Things cleaned specifically in a way that prevents infection were first described as aseptic in the late 19th century. The word combines the prefix a-, meaning "not," and septic, from Greek sēptikos, meaning "putrifying." Aseptic was preceded by more than a century by antiseptic (from anti-, meaning "opposing," and sēptikos ), which entered English with the meaning "opposing sepsis, putrefaction, or decay." Both words can also be used, like sterile, to suggest a lack of emotion, warmth, or interest. Evelyn Toynton used aseptic thus in The New York Times Book Review , November 22, 1987: "It's hard not to feel that an element of romance has been lost, that the vast chilly reaches of outer space are a pretty aseptic substitute for the shadowy depths under the ground.…"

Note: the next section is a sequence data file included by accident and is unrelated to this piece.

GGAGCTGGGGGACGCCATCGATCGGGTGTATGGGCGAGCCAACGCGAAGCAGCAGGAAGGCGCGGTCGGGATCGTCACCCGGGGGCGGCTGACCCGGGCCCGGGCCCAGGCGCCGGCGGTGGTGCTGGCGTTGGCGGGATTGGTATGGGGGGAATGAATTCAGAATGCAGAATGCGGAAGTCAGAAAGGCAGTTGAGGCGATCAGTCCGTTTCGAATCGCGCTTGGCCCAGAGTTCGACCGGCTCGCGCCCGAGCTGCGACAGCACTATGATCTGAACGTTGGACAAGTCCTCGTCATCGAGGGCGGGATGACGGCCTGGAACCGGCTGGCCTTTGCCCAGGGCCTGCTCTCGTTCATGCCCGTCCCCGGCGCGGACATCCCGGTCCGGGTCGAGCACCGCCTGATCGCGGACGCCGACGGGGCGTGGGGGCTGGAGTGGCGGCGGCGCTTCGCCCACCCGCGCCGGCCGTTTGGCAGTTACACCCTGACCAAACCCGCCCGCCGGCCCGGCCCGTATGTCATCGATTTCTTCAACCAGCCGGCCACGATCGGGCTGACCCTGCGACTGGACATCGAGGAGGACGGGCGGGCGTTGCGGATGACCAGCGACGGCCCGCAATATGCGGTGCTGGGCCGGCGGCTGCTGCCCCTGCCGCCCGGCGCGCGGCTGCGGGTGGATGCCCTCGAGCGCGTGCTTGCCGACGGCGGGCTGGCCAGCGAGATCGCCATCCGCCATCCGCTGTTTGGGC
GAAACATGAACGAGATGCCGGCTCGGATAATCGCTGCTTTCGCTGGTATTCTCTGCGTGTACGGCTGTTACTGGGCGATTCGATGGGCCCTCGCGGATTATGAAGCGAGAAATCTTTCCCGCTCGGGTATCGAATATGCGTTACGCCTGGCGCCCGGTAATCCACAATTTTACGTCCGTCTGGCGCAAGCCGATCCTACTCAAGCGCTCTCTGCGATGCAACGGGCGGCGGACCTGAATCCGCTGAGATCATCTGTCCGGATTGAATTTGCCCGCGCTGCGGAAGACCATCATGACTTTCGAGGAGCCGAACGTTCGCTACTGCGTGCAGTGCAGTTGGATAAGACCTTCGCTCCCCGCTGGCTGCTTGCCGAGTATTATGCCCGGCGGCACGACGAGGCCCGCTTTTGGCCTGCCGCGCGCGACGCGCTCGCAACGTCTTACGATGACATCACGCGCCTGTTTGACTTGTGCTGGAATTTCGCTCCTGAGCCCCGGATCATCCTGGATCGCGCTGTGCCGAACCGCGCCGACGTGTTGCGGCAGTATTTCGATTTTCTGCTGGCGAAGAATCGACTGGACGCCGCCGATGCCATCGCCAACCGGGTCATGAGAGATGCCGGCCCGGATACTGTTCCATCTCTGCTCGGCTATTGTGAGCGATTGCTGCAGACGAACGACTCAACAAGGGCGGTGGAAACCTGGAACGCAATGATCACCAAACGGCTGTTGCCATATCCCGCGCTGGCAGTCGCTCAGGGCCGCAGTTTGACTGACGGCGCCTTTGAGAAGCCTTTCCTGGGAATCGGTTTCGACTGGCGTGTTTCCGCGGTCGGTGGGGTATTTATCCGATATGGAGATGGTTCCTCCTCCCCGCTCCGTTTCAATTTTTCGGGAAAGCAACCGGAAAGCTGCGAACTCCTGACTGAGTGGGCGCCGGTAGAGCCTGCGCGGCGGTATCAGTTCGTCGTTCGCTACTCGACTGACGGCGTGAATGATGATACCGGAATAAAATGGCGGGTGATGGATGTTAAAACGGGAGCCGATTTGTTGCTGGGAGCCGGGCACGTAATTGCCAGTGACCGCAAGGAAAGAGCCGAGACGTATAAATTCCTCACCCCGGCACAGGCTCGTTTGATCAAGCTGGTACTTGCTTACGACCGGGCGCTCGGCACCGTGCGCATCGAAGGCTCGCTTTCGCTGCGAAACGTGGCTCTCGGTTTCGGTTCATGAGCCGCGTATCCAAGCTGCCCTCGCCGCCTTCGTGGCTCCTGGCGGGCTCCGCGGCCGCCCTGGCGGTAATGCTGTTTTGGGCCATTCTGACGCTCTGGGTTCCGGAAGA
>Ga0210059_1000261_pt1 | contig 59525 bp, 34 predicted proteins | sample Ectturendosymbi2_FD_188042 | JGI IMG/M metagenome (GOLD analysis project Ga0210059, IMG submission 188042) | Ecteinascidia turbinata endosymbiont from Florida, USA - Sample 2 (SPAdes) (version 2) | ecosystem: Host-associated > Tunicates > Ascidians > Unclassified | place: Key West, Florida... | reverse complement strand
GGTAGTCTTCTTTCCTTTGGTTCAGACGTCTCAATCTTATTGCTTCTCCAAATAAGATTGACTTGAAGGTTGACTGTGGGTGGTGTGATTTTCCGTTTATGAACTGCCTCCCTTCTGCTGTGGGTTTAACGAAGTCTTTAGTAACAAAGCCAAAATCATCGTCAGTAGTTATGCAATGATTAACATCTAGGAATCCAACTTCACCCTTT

The basic principle of steam infusion is to heat a product by passing it through an atmosphere of steam. The product's spreading system may vary, but the resulting milk droplet size must be uniform, to maintain a steady heat transfer rate. The steam infusion process is similar to steam injection system but gentler (less shear) which gives greater product stability. It is therefore especially good for whipping cream and products containing stabilizers. However, it requires more steam, cooling water and additional product losses which leads to a 4 – 8 % higher operating cost than steam injection.